Graduation Year


Document Type




Degree Granting Department

Political Science

Major Professor

Harry E. Vanden, Ph.D.

Committee Member

Festus U. Ohaegbulam, Ph.D.

Committee Member

Kofi Glover, Ph.D.


democracy, latin america, populism, military, social movement


Since gaining independence from Colombia in 1903, Panama has witnessed both elitist democratic governments and authoritarian populist governments. The oligarchic system in place throughout much of Panama's history was a significant hindrance to real democracy taking hold within the country. Democracy was further set back by the inordinate power exerted by the US presence on the isthmus throughout the twentieth century. Omar Torrijos's time as head of the Panamanian government from 1969 to 1981 exhibited populist, paternalistic and personalistic characteristics. His government marked an attempt to establish a form of government based on popular democracy. While a number of social programs were implemented and the social welfare of a greater percentage of the population was generally improved during the years Torrijos was in power, his military regime did not ultimately institutionalize a model for democratic participation.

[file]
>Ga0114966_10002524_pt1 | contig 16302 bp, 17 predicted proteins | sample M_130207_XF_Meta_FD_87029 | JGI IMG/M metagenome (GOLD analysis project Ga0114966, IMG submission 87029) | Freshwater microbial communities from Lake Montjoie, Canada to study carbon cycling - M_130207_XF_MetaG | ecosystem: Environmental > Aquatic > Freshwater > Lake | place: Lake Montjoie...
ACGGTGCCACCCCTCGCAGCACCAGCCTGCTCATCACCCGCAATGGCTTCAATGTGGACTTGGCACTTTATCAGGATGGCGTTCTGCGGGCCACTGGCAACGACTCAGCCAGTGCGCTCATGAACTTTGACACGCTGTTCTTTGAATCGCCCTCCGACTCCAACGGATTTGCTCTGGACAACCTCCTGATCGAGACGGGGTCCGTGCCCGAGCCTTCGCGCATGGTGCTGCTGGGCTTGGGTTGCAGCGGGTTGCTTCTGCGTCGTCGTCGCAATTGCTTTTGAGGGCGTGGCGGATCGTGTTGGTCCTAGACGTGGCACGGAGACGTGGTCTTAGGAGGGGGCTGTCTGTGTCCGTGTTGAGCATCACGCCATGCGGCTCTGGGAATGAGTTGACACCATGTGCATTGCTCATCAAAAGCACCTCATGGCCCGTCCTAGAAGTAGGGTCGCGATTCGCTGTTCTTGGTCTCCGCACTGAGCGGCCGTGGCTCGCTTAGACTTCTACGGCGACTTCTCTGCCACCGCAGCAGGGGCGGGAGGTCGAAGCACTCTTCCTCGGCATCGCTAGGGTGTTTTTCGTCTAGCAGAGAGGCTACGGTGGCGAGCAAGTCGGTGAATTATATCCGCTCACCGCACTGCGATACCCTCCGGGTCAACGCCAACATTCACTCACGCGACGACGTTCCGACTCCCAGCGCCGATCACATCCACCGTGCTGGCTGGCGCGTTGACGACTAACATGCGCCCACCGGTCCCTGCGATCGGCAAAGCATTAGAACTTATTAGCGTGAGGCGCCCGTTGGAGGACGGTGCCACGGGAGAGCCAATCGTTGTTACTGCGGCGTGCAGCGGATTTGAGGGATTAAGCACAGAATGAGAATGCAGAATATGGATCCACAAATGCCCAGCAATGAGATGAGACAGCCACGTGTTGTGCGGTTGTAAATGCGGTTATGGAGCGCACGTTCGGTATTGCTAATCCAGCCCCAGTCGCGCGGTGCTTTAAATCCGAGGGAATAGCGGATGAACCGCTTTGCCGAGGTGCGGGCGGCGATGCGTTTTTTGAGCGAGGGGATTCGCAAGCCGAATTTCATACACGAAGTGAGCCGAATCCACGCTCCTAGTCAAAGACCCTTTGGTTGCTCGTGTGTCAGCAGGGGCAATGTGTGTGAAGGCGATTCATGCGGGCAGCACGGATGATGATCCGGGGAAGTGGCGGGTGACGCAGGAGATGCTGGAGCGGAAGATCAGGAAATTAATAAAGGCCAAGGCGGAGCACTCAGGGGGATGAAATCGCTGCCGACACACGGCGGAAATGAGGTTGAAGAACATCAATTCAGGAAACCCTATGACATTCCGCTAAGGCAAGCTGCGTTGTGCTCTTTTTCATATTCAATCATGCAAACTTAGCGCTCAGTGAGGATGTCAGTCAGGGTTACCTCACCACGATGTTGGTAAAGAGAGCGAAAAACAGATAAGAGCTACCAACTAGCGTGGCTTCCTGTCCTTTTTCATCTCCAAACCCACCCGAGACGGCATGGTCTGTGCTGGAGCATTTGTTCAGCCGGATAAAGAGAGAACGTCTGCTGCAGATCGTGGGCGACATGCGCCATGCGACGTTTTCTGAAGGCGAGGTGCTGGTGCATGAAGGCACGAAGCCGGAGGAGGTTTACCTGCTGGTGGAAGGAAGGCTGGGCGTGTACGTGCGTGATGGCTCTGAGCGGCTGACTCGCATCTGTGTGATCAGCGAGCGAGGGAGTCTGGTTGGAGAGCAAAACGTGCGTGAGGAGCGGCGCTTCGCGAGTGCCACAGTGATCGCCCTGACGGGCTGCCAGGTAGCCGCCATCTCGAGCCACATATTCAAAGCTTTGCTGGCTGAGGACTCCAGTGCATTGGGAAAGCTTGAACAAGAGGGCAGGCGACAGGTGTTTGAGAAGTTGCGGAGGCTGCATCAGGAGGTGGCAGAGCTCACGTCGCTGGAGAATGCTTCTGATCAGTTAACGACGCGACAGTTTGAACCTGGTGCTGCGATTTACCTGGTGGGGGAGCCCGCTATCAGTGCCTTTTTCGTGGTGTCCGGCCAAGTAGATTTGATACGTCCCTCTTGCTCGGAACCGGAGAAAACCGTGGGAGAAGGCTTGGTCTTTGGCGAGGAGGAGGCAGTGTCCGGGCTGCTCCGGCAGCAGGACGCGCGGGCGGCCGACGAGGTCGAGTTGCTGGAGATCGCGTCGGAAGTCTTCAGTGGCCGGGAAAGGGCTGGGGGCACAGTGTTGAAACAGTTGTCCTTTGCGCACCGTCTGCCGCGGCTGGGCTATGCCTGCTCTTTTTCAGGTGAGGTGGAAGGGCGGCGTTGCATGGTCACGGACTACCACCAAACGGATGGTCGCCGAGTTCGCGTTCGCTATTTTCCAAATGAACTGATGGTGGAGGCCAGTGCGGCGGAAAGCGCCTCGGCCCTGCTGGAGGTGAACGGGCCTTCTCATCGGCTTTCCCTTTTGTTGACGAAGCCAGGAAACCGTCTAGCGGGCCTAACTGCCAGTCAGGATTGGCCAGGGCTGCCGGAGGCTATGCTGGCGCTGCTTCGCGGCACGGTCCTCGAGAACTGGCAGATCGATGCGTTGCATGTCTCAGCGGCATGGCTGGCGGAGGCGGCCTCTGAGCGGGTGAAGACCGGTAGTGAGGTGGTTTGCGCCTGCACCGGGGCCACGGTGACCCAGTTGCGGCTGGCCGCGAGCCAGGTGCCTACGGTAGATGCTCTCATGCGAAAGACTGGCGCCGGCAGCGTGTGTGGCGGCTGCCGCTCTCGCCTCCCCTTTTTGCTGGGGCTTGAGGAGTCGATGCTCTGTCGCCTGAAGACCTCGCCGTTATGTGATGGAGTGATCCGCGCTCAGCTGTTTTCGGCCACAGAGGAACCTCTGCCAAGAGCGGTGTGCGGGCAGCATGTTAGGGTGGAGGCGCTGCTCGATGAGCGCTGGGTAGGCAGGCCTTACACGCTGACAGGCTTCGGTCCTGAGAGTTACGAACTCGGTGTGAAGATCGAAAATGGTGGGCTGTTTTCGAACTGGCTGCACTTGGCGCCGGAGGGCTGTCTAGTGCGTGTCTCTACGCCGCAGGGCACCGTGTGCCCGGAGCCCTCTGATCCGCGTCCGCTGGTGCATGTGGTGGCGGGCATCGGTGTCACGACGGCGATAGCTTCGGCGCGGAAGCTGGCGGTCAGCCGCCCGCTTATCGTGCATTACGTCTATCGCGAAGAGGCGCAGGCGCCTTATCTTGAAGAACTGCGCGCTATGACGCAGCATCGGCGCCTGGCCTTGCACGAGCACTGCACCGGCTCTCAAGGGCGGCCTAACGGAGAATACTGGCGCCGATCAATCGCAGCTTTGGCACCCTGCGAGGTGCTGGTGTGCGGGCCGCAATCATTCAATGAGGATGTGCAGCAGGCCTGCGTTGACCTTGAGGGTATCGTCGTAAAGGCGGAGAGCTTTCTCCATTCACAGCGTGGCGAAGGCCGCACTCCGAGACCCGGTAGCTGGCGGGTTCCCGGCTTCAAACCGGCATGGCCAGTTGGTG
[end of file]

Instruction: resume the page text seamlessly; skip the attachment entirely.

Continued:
This study argues that some form of popular democracy should replace the status quo in Panama. This would allow for genuine representation of a greater number of the population and in turn broaden the base of decision-making, something that has not been fully accomplished under previous authoritarian or democratic forms of government. The Torrijos regime was the first and only government in Panama to have attempted this move toward popular democracy. As such it is seen as a useful case study in examining its contributions to the political landscape and the political culture that makes up contemporary Panama. Deductions are made from it for the political future of the country in terms of the democratization process.